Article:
pathophysiology of AKI associated sepsis, patho of sepsis associated AKI, path of sepsis, patho of AKI
Medicine and Health Sciences | Nursing
Sepsis is a common cause of AKI. The research shows that AKI associated sepsis has high morbidity and mortality rates. According to Bonventre and Yang (2011) even if a patient survives the acute phase of kidney injury there are many chronic consequences that can occur as a result. These can include chronic kidney disease and end-stage renal disease (p. 4210). This makes keeping up with further research and developments related to AKI all the more important to nurses. Many factors contribute to the occurrence of sepsis associated AKI. Sepsis is a major cause of AKI due to the alterations in microcirculation and the effects it has on homeostasis. Current therapy focuses on early antibiotic initiation and fluid resuscitation but a lot of clinical trials are being done to see if better treatments are out there that could reduce morbidity and mortality rates. As new treatments are tested and developed it is extremely important for nurses to stay up to date on best practice related to this serious clinical issue. Nurses have the opportunity to positively affect a huge number of patients if strides in research are made.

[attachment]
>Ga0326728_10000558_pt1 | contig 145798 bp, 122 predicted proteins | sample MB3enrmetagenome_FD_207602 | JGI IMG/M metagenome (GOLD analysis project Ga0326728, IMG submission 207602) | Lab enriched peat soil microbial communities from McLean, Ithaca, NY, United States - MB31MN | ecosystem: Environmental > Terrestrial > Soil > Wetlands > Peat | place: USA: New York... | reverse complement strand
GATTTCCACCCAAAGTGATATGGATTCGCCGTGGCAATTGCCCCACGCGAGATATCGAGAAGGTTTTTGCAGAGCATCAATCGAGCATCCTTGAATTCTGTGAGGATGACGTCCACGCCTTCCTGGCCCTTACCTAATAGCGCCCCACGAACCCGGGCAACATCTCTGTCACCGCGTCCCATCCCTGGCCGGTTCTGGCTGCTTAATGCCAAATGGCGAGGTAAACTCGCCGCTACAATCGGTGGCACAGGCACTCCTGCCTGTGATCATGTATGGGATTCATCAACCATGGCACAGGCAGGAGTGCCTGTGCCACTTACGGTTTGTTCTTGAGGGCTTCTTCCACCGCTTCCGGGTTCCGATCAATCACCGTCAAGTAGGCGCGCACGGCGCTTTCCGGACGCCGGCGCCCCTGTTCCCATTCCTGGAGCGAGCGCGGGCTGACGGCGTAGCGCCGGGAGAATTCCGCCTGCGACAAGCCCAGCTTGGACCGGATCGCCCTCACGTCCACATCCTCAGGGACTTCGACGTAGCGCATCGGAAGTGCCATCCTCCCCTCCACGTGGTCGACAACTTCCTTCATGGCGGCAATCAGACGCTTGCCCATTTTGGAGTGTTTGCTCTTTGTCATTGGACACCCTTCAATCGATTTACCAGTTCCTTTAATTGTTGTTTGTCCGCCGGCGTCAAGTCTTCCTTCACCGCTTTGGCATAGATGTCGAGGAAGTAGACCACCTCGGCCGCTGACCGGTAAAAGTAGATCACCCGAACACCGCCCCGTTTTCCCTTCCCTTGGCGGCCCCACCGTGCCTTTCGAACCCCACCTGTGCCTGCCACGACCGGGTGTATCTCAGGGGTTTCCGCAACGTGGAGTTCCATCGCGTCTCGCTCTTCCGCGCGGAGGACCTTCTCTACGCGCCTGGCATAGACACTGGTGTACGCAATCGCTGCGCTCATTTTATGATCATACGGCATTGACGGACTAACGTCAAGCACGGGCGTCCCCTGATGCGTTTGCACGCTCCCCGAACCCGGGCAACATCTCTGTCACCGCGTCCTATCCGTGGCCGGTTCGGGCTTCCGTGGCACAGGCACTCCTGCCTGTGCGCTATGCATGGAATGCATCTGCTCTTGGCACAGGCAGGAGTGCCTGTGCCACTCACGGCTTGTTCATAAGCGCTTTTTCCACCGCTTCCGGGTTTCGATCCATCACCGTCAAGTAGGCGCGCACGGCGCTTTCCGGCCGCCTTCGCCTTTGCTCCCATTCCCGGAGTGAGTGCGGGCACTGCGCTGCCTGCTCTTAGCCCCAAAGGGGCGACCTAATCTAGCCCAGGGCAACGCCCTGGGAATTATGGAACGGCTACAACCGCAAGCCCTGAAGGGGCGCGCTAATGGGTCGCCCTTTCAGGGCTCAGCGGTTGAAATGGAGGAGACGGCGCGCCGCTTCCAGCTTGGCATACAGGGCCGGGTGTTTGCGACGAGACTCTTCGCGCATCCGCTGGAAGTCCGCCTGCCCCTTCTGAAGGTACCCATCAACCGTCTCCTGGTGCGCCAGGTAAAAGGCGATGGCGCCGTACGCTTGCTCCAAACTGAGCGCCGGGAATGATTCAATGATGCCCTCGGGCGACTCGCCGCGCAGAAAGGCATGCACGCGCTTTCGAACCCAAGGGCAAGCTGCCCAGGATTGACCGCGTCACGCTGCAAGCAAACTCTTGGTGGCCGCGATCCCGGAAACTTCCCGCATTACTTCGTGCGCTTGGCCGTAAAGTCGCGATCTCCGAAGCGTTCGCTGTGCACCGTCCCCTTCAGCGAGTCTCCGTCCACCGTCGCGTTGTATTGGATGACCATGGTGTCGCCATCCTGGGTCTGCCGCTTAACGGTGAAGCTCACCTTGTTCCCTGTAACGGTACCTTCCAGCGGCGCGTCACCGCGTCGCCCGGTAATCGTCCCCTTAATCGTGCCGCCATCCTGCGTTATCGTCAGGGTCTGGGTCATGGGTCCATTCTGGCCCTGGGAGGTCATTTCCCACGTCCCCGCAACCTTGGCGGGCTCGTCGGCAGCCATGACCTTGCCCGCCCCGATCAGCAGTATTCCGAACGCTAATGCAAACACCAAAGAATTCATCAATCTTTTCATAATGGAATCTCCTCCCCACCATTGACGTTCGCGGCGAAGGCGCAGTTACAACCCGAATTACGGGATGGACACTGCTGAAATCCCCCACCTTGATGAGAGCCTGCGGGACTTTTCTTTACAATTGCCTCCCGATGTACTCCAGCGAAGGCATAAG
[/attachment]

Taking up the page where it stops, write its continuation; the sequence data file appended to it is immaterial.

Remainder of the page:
Urban, Amanda M., "Pathophysiology of Sepsis Associated Acute Kidney Injury" (2016). Master of Science in Nursing (MSN) Student Scholarship. 175.